Here’s the bodice with all the seams sewn:
Now, if you check the photo below from one of the inspiration gowns, you’ll see that the bodice front includes two tabs that overlap beneath the bust to hold the bodice closed under the apron-front:
To recreate this look, I put my bodice front onto the mannequin and eyeballed the cutting line from the shoulder to the lower edge of the bodice front. Basically, the gown just needs “straps” to run from shoulder to empire waist on each side, and the overlapping tabs are attached to those straps on either side. There’s not a wrong way to do this–just cut both sides the same, making sure you leave enough of a seam allowance around the neckline edge for bias facing. (The pattern instructions explain how to make a neckline facing from bias strips. This will fold completely to the inside, creating a nicely finished neckline without the need for a full lining.) The illustration below isn’t to scale, since you’ll use the drawstring bodice front, which is actually much wider, but this gives you an idea of where to cut to create the “straps” on either side. You can cut this way to begin with, but I prefer to cut after the bodice is sewn together and dressed on my mannequin so I can be sure I’m cutting accurately.
Now it’s time to cut the little rectangular tabs that will overlap under the bust. My sari fabric came with a separate, coordinating piece of material that is used for the choli, the short blouse worn with a sari in India. I decided to use this material for the tabs, since the fabric didn’t need to match, and that would leave me plenty of the sari fabric for my gown. Using my measuring tape, I figured out how long I would need to make the tabs so they could overlap securely, then cut four rectangles of the material–two for each tab:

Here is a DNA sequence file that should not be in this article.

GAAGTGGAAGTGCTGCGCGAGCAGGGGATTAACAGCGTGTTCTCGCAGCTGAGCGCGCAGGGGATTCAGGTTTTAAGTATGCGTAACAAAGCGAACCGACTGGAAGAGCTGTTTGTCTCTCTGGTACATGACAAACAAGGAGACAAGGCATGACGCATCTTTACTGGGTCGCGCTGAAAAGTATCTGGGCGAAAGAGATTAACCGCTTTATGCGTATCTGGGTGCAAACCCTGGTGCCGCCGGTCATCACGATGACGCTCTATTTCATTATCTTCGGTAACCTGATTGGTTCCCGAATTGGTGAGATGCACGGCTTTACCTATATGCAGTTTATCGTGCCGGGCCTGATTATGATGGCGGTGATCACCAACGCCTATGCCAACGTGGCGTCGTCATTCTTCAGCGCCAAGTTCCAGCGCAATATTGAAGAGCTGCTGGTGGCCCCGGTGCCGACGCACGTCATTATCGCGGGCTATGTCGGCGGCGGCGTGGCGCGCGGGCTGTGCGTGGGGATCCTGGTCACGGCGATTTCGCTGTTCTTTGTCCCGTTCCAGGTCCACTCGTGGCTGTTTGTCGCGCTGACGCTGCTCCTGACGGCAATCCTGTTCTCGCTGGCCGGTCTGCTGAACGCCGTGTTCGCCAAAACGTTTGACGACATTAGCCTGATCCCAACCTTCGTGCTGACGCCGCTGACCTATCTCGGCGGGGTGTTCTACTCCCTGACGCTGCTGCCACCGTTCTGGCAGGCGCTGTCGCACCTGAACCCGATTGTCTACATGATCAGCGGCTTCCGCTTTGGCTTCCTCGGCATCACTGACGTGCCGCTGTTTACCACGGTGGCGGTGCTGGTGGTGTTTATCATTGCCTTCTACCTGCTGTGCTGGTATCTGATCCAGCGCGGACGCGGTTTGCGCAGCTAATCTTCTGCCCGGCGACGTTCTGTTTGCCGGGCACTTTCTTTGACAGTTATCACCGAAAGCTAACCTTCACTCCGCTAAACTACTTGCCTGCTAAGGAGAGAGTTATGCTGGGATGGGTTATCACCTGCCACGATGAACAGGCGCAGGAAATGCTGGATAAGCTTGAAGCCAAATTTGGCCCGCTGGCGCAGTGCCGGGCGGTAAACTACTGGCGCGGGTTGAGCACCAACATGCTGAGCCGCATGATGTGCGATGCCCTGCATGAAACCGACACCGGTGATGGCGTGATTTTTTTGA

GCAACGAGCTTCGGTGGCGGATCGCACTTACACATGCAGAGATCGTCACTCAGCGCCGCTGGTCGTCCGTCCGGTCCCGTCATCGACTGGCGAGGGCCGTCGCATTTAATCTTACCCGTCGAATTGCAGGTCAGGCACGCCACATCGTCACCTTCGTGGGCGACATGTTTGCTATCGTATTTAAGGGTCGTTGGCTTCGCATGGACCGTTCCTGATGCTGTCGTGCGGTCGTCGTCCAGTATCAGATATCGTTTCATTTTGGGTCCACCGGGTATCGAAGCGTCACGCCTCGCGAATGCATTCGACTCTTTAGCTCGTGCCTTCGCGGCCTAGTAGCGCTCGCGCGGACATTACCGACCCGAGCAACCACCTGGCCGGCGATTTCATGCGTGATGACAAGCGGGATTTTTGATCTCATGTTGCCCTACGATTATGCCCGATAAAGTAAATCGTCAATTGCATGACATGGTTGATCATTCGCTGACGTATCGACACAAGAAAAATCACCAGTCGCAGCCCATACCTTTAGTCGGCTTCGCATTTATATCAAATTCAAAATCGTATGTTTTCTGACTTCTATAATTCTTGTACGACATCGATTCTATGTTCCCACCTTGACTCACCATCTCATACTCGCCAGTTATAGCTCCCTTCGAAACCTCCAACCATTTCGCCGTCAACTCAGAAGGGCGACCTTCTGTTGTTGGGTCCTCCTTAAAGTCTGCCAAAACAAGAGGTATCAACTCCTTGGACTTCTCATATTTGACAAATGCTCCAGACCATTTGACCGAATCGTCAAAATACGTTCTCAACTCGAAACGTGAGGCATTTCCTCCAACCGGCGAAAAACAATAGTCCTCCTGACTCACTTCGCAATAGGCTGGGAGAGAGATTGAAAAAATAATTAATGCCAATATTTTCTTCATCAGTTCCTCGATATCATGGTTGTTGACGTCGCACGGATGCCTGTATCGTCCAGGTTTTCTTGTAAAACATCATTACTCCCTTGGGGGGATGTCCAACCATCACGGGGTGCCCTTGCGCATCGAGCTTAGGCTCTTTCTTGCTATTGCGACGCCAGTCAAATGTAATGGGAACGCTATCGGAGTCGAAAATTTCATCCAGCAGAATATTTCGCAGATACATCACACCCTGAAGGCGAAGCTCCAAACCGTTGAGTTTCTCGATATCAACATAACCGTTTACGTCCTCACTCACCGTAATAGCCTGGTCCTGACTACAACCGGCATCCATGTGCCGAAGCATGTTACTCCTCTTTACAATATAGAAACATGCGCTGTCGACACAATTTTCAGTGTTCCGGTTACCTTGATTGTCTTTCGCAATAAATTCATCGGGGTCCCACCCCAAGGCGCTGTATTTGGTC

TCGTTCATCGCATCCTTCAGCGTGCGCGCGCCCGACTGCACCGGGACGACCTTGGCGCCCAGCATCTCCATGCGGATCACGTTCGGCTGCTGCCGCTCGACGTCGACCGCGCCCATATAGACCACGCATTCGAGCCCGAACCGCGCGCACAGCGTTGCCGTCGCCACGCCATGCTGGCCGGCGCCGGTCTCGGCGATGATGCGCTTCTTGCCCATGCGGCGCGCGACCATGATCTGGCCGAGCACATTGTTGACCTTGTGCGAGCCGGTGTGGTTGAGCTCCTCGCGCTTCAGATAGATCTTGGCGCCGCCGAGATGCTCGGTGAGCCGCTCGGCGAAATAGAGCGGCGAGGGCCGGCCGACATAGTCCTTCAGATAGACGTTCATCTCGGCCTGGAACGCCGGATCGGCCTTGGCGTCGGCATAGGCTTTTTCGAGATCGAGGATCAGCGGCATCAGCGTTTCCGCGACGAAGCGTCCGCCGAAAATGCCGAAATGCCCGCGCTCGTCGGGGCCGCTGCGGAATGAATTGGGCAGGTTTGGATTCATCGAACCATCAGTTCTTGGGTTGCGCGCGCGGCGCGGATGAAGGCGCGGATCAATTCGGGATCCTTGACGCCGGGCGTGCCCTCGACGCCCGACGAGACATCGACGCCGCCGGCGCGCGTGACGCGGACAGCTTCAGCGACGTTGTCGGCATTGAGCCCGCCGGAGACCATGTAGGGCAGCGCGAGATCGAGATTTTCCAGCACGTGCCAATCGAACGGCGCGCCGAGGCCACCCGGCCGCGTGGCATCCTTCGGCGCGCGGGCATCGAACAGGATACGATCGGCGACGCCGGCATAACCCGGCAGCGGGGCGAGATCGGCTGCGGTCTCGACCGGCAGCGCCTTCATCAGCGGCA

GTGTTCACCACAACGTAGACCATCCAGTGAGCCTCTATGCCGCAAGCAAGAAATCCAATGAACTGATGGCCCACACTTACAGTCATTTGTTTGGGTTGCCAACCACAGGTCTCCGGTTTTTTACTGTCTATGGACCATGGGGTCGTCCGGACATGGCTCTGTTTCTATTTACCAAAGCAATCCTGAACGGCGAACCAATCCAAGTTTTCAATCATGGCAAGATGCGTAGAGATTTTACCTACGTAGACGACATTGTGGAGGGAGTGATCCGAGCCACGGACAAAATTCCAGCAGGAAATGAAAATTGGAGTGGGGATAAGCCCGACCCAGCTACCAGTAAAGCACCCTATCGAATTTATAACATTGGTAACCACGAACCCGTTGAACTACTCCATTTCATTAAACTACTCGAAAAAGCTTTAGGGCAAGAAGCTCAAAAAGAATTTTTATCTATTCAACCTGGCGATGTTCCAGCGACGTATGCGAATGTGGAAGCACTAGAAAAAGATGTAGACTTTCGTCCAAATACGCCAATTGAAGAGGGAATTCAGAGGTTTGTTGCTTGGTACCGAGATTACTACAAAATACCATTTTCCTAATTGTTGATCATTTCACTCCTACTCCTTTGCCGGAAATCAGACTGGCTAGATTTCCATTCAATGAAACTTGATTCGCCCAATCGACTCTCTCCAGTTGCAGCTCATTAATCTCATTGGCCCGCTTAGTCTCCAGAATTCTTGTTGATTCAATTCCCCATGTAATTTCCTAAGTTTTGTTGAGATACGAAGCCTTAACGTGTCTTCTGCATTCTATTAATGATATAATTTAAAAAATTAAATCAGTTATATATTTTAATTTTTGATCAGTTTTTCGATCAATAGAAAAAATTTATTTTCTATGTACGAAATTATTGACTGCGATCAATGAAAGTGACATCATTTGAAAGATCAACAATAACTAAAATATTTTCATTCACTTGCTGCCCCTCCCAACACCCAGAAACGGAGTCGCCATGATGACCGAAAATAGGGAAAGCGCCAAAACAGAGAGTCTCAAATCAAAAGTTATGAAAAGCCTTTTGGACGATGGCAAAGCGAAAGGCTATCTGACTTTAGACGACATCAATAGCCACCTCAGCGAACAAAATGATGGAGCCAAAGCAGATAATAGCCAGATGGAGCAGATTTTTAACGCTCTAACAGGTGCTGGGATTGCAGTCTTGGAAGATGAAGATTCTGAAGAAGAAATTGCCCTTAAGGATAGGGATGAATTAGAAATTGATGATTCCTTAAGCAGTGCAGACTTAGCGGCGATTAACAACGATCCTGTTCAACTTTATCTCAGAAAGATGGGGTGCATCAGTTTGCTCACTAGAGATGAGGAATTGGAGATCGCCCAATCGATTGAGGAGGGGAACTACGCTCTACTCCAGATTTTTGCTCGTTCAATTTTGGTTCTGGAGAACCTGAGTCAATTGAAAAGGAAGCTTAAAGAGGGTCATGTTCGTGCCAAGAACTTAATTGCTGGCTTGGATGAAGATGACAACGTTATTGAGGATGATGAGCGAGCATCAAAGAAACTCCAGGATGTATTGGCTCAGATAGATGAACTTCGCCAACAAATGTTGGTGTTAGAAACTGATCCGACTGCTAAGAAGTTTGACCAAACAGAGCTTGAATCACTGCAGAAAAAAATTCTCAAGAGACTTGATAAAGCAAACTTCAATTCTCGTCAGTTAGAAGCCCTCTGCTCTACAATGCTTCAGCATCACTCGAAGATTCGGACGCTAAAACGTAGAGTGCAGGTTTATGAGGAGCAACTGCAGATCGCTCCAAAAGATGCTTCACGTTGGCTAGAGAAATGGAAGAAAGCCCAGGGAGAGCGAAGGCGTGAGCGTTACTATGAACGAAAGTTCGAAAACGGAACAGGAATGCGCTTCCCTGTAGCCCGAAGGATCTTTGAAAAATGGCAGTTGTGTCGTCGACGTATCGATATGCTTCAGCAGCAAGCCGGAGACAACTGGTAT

I sewed three sides of each tab together, then graded seams and clipped corners:
Next, I pinned a tab to the edge of each bodice side front, right sides together, then stitched, taking up a 5/8″ seam:
To finish the raw seam allowance left by this step, I made bias binding from the sari material. (This is also explained in the pattern instructions for the crossover bodice option.)
After sewing all the strips together, I pressed the seams, then pinned the long strip to the neckline edge, right sides together, starting and ending at the lower front edge (pinning through the tab’s seam allowance). Next, I turned the binding completely to the inside, pressing neatly at the neckline edge. At the seam allowance for the tabs, I folded the binding over the seam allowance before turning to the inside. This completely enclosed that seam allowance:
Finally, to secure the bias binding/facing in place, I made running stitches, just as I did for the flat-felled seams. The end result was a beautifully finished neckline and enclosed tab seams. Here’s the bodice with tabs in place:
In my next post, I’ll show you how to make the sleeves and the shirred apron front, then add the skirt!